Published: March 2, 2004
How did politicians ever get their messages out to voters prior to the days of television? One can discover their tactics in the recently mounted exhibition “Push Your Buttons: Politics in Action,” a display of political buttons and other presidential campaign materials on view at the Cape Fear Museum.
Some 900 lively and colorful campaign buttons, along with related objects culled from the museum’s collection and on loan from area collectors, are on view in the show that looks at political campaigns ranging from coastal North Carolina events to statewide contests to presidential campaigns.
Most of us have a button advertising this or that candidate or product tucked away somewhere, but serious collectors of political buttons have a unique perspective of the varied dimensions of political campaigns.
Until as late as the 1960s, American political campaigns were directed at what was a select voter pool: literate white men. Campaign buttons were used to convey the candidate’s message, whether in support of himself or in denigration of his opponents. Since the beginning buttons and other political advertising elevated mere mortals to empyrean heights.
The first political buttons were perfectly functional brass examples engraved with messages and slogans, such as the ones worn by George Washington and some of the guests at his 1789 inauguration in New York. They were sewn onto a garment in place of a conventional button.
The earliest piece on view in “Push Your Buttons” is an 1834 cast-iron medal for Andrew Jackson that was drilled so a ribbon could be threaded through it. Supporters wore them proudly to declare their allegiance to him. Although considered a political piece, it is not generally regarded as a campaign piece.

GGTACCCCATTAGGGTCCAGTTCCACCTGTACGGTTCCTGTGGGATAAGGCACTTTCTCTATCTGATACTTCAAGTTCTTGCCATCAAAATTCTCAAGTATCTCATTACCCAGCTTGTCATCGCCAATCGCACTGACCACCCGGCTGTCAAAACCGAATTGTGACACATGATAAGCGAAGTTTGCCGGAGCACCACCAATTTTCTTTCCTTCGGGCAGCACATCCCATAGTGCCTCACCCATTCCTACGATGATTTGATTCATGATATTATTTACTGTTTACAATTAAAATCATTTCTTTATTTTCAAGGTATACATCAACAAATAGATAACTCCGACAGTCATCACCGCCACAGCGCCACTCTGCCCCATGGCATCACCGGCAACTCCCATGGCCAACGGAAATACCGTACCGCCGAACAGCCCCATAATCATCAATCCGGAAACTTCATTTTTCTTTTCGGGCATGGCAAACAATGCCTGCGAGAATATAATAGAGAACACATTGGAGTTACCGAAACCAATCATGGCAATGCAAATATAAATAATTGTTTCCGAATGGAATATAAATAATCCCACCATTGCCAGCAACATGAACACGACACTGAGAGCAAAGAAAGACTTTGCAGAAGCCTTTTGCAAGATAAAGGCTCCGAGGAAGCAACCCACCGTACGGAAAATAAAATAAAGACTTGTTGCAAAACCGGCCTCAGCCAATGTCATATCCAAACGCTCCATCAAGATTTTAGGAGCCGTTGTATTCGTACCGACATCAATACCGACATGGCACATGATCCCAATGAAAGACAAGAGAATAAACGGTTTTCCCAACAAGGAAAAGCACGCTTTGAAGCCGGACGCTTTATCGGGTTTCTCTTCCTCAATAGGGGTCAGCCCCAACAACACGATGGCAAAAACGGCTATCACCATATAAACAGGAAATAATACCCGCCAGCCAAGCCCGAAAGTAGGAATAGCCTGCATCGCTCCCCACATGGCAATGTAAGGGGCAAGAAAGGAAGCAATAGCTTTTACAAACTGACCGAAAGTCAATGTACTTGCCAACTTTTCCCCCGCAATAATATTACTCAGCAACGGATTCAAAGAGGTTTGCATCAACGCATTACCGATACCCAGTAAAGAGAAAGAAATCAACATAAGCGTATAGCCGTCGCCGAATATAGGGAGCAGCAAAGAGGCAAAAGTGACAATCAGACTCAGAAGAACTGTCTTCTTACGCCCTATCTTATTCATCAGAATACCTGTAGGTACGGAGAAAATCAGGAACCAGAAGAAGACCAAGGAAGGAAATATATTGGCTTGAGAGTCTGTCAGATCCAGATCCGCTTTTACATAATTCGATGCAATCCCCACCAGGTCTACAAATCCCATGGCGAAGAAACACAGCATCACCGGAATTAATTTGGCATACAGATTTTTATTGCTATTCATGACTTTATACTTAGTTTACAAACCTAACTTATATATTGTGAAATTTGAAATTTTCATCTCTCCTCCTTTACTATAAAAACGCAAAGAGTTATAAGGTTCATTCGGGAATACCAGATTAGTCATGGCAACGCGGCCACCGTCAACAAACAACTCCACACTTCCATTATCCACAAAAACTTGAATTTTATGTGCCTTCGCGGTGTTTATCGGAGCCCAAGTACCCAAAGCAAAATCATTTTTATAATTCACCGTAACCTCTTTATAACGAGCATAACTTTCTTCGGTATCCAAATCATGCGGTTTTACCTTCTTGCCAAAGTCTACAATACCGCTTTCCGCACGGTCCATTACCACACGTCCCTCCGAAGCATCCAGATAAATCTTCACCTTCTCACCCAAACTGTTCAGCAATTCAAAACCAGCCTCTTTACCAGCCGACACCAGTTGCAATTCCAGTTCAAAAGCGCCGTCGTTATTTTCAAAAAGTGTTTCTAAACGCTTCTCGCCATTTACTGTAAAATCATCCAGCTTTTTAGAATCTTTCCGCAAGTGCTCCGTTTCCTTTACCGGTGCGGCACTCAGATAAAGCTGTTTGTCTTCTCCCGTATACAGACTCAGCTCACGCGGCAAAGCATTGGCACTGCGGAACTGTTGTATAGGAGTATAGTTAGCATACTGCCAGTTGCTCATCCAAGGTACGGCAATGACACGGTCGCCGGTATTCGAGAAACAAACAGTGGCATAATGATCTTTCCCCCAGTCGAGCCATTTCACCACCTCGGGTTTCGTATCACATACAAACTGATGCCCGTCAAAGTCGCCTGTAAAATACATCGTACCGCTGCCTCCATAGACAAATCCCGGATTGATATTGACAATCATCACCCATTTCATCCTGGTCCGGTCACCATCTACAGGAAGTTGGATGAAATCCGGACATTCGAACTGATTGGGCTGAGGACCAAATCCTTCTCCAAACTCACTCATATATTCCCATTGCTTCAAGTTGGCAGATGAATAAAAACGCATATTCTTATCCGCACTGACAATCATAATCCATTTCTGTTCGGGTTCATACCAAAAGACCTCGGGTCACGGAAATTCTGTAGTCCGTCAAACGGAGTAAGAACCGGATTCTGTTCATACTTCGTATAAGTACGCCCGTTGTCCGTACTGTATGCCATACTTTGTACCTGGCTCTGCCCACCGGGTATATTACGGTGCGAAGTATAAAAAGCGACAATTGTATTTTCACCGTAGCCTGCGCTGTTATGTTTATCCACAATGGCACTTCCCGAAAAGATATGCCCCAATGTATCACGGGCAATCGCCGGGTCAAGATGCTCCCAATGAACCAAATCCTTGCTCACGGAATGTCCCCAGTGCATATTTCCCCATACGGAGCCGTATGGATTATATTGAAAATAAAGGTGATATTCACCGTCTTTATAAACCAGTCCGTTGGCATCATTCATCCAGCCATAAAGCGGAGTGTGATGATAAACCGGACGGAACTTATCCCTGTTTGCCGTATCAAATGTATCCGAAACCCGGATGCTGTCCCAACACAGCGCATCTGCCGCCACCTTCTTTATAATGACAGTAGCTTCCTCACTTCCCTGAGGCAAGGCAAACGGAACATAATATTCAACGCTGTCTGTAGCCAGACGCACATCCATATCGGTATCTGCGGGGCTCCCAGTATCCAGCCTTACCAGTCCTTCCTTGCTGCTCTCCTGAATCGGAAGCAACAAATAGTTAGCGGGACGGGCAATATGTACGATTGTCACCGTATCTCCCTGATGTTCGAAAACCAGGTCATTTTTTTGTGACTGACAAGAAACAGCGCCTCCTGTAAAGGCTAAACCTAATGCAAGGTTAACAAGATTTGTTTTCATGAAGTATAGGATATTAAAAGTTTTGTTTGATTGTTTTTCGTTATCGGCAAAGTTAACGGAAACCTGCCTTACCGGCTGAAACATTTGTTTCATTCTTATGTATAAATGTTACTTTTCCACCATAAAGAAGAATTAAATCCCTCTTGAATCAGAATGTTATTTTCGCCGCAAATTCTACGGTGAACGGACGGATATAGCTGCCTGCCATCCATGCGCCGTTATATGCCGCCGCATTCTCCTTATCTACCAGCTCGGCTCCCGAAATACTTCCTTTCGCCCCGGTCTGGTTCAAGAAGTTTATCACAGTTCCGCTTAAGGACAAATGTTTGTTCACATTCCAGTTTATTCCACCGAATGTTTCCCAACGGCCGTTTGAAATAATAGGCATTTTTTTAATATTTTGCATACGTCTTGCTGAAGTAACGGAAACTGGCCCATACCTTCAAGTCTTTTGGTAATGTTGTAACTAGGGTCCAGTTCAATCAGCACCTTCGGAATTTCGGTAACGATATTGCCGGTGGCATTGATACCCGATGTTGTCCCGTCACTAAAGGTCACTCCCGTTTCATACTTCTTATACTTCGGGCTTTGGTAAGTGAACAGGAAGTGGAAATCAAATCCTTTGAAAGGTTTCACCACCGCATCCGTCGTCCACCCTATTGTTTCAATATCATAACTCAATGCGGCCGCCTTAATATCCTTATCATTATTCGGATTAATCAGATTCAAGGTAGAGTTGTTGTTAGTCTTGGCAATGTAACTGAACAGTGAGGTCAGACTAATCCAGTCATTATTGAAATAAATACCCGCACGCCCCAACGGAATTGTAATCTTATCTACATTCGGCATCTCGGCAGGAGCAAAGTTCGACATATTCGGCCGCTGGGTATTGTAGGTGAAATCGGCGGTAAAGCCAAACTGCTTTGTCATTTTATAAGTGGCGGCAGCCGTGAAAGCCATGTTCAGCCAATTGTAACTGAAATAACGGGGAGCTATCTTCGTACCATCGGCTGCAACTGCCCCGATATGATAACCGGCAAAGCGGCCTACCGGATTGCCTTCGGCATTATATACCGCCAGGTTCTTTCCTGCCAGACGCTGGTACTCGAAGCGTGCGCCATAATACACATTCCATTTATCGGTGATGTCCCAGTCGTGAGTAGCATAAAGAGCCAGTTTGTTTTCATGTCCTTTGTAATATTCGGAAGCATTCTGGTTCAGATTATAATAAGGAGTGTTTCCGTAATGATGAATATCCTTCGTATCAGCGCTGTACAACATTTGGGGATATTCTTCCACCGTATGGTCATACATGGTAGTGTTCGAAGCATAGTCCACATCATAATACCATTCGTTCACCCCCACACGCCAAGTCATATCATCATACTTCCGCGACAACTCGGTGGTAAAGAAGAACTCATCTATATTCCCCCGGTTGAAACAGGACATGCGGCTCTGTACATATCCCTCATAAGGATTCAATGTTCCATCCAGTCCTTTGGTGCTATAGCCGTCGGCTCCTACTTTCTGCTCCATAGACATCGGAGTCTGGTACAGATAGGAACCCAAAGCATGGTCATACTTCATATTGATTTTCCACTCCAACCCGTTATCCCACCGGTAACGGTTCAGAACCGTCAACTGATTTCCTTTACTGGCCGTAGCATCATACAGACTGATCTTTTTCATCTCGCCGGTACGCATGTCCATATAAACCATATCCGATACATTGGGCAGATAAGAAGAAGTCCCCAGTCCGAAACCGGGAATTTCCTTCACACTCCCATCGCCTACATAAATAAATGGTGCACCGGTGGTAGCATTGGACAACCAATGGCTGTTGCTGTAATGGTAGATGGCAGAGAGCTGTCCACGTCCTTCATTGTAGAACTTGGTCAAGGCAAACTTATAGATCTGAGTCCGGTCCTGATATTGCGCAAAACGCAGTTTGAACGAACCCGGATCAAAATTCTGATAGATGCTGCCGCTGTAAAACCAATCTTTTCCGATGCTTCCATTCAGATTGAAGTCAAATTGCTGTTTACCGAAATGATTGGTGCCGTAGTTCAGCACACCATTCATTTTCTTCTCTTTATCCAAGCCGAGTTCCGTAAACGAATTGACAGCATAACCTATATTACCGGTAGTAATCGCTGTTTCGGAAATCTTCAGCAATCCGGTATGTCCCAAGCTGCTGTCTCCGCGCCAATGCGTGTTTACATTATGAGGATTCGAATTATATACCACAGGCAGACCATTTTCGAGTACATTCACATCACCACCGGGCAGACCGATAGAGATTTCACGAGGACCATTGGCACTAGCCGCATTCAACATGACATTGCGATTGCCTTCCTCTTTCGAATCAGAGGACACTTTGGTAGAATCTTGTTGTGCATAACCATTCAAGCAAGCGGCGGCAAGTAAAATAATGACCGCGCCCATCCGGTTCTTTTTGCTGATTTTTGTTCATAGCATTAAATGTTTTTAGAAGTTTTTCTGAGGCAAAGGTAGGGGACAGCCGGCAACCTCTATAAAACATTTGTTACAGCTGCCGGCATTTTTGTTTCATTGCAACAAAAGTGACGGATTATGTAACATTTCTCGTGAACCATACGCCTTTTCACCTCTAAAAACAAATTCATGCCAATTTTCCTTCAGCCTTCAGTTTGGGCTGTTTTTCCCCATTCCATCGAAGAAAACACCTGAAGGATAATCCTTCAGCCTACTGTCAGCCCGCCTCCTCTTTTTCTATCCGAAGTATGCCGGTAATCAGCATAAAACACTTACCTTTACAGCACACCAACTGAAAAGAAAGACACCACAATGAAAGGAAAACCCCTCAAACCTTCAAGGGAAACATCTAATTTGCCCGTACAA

Political buttons conveyed general ideas of loyalty and support, and they preceded campaign materials that offered more direct sentiments.
In the 1840 election, presidential candidate William Henry Harrison and his running mate Virginia Senator John Tyler campaigned on the slogan “Tippecanoe and Tyler, Too.” Most schoolchildren committed the slogan to memory without remembering what it described. Harrison had defeated the Shawnee at Tippecanoe in 1811, and ran his “Log Cabin Campaign” with flag waving patriotism and some southern sectionalism. His candidacy employed such folksy elements as log cabins and cider jugs. He defeated Martin Van Buren and died after one month in office.
American political campaign buttons came half a century later and the earliest were ferrotypes. A candidate’s photographic image was processed onto a small piece of iron. The resultant ferrotype was then inserted into a quarter-size brass disc that could be tied to a coat or jacket by a ribbon. Ferrotypes were in wide distribution during Abraham Lincoln’s 1860 presidential campaign and were the predecessors of pinbacks.